But what about Western civilization of the twenty-first century? Our civilization is in terrible decline by just about every measure, so what lesson can we learn from on how the Irish saved civilization all those centuries ago?
It can only be done by faith. Cahill concludes his book:
The twenty-first century, prophesied Malraux, will be spiritual or it will not be. If our civilization is to be saved—forget about our civilization, which, as Patrick would say, may pass ‘in a moment like a cloud or smoke that is scattered by the wind’—if we are to be saved, it will not be by the Romans but by saints.
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Cahill is a popular history writer, not a historian, and it shows in his discussion of the role of the bishop in medieval Ireland. In short, his scholarship here is very outdated. Early medieval Ireland was, in fact, episcopal in its government, as was the rest of the Church, though in its own unique way. Every Irish province was governed by a bishop, and the bishop was indispensable for the administration of certain sacraments (ordination, confirmation), but in different regions the bishop’s authority existed alongside that of abbots and other monastic leaders, who had their own distinct prerogatives under local Church law. The Irish Church was never non-episcopal.
As an 82 year old convert of 35+ years I was delighted to read this brief history of the contributions of the Irish to to the spread and preservation of the faith. I proudly bear an Irish surname and am seeking its roots. May God richly bless all Irishmen on this day.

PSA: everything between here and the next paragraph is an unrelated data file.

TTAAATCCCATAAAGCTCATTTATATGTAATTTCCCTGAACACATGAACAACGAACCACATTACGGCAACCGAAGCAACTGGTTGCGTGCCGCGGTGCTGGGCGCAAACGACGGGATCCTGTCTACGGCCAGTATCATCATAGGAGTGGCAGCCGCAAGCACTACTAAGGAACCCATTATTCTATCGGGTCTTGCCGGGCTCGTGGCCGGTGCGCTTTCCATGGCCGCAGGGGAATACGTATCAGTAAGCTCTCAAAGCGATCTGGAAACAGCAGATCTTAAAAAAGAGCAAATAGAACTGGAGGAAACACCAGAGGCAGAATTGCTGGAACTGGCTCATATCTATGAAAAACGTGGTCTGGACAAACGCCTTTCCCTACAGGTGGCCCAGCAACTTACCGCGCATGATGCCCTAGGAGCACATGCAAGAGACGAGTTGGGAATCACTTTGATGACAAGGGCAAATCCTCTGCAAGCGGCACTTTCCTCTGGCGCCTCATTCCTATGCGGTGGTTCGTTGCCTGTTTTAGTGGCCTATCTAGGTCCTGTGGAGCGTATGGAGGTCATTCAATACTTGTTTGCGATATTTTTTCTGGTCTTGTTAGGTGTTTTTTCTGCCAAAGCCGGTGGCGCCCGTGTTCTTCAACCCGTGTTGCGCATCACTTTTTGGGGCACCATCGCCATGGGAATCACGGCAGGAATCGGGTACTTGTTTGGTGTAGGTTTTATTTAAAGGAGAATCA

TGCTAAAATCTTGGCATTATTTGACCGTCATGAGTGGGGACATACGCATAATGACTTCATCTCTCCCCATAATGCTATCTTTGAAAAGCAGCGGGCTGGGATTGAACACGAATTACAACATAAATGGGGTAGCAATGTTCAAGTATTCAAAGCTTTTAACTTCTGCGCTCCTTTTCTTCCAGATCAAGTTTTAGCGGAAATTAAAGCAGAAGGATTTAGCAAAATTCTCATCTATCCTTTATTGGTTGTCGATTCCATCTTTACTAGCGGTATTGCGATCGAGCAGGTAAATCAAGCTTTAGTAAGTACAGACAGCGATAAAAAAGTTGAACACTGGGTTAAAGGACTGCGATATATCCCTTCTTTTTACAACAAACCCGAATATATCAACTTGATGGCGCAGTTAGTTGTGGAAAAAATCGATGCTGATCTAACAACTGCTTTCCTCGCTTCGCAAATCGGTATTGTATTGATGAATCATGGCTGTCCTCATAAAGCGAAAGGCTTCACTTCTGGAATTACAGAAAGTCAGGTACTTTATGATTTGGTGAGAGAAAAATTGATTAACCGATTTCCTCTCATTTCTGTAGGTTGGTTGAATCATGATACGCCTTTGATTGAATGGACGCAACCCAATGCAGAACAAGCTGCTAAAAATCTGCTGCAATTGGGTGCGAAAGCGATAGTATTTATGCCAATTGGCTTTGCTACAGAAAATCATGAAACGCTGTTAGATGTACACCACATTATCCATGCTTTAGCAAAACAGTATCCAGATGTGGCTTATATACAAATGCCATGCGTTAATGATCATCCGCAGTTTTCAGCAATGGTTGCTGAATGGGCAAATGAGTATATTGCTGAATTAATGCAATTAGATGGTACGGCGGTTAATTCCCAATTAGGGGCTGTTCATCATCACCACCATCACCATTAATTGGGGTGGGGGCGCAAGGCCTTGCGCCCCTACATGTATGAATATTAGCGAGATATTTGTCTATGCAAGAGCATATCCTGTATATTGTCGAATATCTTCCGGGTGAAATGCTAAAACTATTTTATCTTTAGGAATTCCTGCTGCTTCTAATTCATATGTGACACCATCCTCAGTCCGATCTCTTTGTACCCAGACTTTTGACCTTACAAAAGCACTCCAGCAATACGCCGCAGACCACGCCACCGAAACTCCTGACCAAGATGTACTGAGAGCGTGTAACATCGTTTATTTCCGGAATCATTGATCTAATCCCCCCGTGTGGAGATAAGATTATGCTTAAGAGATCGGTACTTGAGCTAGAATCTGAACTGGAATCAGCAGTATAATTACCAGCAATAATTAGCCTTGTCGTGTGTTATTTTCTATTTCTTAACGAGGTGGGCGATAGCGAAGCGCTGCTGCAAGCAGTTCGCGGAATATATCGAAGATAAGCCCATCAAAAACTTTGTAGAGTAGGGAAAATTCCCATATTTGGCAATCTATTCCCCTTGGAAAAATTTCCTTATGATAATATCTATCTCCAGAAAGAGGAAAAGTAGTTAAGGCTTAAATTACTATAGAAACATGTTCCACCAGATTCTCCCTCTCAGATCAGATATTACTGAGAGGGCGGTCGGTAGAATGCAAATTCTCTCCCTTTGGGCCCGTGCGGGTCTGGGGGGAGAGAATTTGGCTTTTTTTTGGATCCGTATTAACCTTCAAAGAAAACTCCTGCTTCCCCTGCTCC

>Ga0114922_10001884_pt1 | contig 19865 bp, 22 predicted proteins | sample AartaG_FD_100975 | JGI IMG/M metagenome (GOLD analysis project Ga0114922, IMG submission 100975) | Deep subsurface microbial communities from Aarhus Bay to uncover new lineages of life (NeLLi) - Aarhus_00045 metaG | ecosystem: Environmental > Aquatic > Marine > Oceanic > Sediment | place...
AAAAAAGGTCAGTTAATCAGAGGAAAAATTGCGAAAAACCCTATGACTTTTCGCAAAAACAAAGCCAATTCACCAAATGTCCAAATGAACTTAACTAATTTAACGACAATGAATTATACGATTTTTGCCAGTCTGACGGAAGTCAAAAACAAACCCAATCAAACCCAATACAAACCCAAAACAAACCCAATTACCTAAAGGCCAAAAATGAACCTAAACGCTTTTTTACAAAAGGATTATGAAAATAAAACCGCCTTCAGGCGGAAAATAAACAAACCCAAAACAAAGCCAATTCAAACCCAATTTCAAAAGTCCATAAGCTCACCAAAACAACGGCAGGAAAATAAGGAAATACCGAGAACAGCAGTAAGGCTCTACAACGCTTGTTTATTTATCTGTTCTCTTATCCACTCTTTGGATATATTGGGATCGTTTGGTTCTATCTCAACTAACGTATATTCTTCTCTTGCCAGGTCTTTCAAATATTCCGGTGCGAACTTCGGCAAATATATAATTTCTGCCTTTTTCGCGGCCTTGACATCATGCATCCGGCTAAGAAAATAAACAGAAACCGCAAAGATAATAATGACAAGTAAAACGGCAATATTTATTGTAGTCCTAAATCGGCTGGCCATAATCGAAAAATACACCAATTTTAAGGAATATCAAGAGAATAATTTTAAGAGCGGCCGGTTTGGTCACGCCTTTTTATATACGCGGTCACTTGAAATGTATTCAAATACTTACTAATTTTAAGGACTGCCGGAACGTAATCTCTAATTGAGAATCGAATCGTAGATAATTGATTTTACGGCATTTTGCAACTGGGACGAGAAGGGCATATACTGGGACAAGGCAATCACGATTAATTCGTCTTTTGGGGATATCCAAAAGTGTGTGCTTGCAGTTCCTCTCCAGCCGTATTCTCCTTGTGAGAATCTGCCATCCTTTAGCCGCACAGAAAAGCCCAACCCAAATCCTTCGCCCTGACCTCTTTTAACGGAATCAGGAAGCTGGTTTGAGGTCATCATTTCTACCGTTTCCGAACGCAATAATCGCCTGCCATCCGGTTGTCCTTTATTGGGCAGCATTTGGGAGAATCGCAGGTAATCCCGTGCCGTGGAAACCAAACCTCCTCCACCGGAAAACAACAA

Amen. And good luck finding your Irish ancestors.
My mother’s maidan name was Connor. Her father came from Claremorris in Co.Mayo.
Wow! I had no idea that this happened. Cheers to St. Patrick!
Who and where aree the Irish equivalents who are going to save civlization this time?
Maybe Archbishop Lefebvre and the SSPX? Isn’t that what Bishop Athanasius Schneider (not of the SSPX) has recently said in an interview with Life Site News, as reported by Catholic World Report?
Some 200years before Columba, Ninian, bishop of Galloway who probably spoke a language related to modern Welsh, was proselytizing south west Scotland, a region which may have been the home of Patrick.
The region was partially Romanized. Being Roman ie Latin Christian was a mark of civilization.
Great article Father Seán! I have zero Irish in my genes – but married an Irish/Swede :). She loves the cold rain here in Oregon. I’ve always been impressed with the Irish personality and humor. I used to think it was from being tortured by the English for centuries – but now I see it goes back further. Please consider writing some (cautious) articles that review the part Islam had in the death of the classical world. Oh, at my wedding I had one of my groomsmen read Lorica to the couple hundred who attended the Mass – and our second son is named Patrick. Saints be praised – particularly Patrick!